Notre Dame beats Tenn-Martin in women's tourneyNotre Dame forward Natalie Achonwa, center, passes between Tennessee Martin forward Rickiesha Bryant, left, and guard Heather Butler, right, during the first half of a first-round game in the women's NCAA college basketball tournament on Sunday, March 24, 2013, in Iowa City, Iowa. (AP Photo/Charlie Neibergall)
IOWA CITY, Iowa (AP) -- Notre Dame's reward for earning a No. 1 seed was a trip to Iowa City and a date with Tennessee-Martin, which hardly resembled a No. 16 seed.
The Fighting Irish can go anywhere and beat anyone if they dominate the paint the way they did against the undersized Skyhawks.
Jewell Loyd scored 27 points and Notre Dame blew past Tennessee-Martin 97-64 on Sunday in the opening round of the NCAA tournament.
Kayla McBride had 22 points and 10 rebounds for the Fighting Irish (32-1), who outrebounded UT-Martin 49-14 and enjoyed a 55-22 advantage in points in the paint.
''I thought offensively we really went after it,'' Notre Dame coach Muffet McGraw said. ''We're capable of getting to the backboards and boxing out. We did a really good job defensively.''
Heather Butler scored 23 of her season-high 37 points in the first half to keep UT-Martin (19-15) in the game. But Notre Dame closed the first half on an 11-0 run and jumped ahead 60-33 with 17 minutes left.
Notre Dame star Skylar Diggins finished with just 10 points and six assists. But the Fighting Irish didn't need a big game from the guard in their 27th straight win heading into Tuesday's second-round matchup with Iowa or Miami.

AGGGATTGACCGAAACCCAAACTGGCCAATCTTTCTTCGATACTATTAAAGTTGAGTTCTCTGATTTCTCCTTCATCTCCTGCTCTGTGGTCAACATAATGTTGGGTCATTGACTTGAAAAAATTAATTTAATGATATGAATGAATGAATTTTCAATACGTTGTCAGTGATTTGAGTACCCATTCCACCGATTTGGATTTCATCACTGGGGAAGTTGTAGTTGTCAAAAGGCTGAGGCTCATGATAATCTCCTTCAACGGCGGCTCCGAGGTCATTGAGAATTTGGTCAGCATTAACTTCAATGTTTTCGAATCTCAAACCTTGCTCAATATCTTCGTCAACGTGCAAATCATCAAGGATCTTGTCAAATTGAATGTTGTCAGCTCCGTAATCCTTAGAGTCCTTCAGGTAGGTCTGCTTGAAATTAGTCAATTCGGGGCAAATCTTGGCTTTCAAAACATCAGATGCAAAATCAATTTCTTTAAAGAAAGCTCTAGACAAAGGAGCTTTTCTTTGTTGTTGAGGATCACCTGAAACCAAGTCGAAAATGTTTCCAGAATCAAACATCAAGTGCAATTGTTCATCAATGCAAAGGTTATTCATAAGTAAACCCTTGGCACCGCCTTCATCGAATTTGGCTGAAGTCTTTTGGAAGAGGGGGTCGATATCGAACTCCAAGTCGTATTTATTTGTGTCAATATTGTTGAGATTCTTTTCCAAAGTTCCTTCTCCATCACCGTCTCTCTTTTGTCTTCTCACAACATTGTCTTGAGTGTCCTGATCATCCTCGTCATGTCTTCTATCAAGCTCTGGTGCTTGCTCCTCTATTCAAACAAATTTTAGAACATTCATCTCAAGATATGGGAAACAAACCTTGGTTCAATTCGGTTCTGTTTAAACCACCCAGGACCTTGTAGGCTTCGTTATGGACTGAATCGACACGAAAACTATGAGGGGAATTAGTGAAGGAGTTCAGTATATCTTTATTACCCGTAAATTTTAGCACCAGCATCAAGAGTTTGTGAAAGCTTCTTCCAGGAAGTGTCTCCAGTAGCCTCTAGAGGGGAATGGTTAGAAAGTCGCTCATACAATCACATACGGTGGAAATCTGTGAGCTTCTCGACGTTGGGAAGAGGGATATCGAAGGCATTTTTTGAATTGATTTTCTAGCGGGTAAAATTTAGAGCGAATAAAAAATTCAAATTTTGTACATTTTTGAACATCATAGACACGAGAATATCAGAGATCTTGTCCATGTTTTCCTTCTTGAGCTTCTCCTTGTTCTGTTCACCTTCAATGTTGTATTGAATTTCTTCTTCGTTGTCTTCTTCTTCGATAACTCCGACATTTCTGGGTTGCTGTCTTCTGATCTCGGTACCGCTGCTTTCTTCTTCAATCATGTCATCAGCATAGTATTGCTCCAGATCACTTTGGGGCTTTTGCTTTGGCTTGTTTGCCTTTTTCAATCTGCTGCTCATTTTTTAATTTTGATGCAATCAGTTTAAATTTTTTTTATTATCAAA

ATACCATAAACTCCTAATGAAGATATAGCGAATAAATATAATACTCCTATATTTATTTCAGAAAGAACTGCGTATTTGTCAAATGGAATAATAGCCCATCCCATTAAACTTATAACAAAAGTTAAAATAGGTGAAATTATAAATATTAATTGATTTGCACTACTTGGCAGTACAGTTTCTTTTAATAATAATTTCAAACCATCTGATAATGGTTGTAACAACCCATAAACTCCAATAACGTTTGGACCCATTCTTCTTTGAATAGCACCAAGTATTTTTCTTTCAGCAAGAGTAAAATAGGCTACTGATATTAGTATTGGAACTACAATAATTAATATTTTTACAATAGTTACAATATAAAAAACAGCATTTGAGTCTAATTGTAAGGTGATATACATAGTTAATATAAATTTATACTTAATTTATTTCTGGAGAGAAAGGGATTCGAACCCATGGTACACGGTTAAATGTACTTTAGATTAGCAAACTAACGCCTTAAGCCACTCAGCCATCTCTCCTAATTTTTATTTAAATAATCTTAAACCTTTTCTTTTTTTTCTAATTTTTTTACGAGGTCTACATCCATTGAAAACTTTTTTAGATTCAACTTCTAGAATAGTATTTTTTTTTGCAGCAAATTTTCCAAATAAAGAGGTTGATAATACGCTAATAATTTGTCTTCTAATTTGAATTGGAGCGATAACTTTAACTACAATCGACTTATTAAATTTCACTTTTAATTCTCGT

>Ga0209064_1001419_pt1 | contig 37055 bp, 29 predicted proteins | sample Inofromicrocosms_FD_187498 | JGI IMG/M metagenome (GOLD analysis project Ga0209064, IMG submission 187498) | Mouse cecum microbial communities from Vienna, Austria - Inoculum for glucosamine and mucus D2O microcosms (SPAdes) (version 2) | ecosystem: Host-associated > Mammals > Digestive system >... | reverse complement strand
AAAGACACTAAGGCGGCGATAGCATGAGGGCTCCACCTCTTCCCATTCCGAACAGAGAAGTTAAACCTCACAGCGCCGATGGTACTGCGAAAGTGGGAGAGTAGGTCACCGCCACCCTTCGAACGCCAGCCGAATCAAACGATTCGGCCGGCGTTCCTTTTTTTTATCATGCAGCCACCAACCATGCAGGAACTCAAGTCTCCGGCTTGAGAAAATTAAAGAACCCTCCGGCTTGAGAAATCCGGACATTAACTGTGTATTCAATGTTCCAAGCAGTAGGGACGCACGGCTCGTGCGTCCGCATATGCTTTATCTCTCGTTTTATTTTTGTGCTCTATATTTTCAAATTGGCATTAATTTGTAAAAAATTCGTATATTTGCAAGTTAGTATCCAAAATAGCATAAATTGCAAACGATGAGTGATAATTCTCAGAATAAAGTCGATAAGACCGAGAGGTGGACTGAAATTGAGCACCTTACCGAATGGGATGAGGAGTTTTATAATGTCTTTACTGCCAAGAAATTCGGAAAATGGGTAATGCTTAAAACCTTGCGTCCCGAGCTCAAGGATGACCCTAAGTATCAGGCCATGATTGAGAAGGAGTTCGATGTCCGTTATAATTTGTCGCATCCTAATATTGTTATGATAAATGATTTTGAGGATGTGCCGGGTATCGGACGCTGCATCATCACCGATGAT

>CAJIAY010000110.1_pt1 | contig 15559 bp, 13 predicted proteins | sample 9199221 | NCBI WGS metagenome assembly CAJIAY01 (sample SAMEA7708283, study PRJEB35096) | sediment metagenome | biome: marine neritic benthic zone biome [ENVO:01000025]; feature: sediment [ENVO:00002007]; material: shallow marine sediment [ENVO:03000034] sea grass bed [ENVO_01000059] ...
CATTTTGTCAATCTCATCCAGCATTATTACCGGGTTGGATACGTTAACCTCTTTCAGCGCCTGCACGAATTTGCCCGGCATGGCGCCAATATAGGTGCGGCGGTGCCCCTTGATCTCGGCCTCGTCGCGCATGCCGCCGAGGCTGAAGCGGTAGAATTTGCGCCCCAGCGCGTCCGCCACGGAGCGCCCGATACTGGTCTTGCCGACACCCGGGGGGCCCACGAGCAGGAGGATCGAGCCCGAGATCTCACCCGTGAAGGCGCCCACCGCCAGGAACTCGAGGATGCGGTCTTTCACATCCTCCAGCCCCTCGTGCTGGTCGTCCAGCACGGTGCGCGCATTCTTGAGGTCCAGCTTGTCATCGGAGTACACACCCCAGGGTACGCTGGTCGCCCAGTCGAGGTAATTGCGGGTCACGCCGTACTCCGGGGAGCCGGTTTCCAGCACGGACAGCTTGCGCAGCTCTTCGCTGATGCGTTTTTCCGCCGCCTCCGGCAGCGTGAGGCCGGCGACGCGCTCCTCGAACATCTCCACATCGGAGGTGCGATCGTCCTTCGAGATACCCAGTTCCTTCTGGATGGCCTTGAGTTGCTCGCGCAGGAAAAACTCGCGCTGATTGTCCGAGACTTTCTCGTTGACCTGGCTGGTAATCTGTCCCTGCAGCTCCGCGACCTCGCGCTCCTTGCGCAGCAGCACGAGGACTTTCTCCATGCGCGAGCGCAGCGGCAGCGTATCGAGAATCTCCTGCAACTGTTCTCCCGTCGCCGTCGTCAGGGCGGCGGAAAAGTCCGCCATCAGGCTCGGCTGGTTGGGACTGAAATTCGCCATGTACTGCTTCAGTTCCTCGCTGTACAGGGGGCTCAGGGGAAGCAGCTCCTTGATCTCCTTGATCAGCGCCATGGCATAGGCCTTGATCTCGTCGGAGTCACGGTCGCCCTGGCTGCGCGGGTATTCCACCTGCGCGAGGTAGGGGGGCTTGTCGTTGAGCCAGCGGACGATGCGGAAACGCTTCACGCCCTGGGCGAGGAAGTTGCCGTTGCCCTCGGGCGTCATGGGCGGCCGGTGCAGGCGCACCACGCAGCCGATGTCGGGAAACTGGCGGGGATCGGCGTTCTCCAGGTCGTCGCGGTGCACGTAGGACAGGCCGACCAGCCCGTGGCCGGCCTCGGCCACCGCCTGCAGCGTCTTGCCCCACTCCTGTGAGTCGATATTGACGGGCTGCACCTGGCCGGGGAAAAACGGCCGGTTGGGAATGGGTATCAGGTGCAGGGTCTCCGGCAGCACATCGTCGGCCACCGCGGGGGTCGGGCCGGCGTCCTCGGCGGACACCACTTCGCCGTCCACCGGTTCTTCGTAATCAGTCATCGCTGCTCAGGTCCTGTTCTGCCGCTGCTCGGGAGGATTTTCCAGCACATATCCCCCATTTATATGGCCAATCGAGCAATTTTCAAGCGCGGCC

''I thought their size bothered us,'' UT-Martin coach Kevin McMillan said. ''There were some problems that we couldn't simulate, that we didn't have an answer for.''
UT-Martin entered the tournament with one of the nation's highest scoring backcourts in the 5-foot-5 Butler and the 5-6 Jasmine Newsome, who combine for 45 points a game.
But Butler and Newsome never saw anything like these Fighting Irish in the Ohio Valley.
Notre Dame was up 10 in less than five minutes, hitting six of its first seven shots for a 14-4 lead.
But instead of folding, the Skyhawks put the ball in Butler's hands. She keyed a surprising 16-6 run, banking in a pair of 3s and hitting a layup off a nifty back cut to make a game of it.
''She can score in a lot of different ways,'' McBride said. ''She's very quick off ball screens, knows when to pull up, knows when to take it to the basket. She gave us a lot of trouble out there.''
Butler had 23 points in just 16 minutes - or 21 more than her counterpart Diggins at that point - and the Skyhawks got as close as 38-31.
''I thought Butler had probably the best individual game anybody had against us all year long,'' Butler said. ''She was phenomenal. She played extremely well. What a great performance by her.''
But Diggins had the help that Butler could have used.
Loyd and Natalie Achonwa combined for 31 first-half points, and Notre Dame's closing run made it an 18-point game at halftime.
The Fighting Irish then scored 11 of the next 13 points to jump ahead 60-33.
Achonwa added 16 points for Notre Dame.
UT-Martin was winless in three games this season against teams that earned a No. 1 seed for the tournament. The Skyhawks lost to Baylor 82-67 and Stanford 92-68 on back-to-back days in November.
But while the Bears, Cardinal and top-seeded UConn all got to open the NCAA tournament at home, Notre Dame was shipped out to Iowa City.
Although Butler made the Fighting Irish nervous for about 20 minutes, the travel certainly wasn't a factor in the tournament opener. Newsome was held to 15 points.
''The matchup for us was a nightmare because there wasn't a player on the Notre Dame team we thought we could take advantage of,'' McMillan said. ''I thought Butler and Newsome were going to have to have monster games for us to compete. To think those two guards go out as a 16 seed, get 52 points and one gets 37, you can't ask for anymore.''
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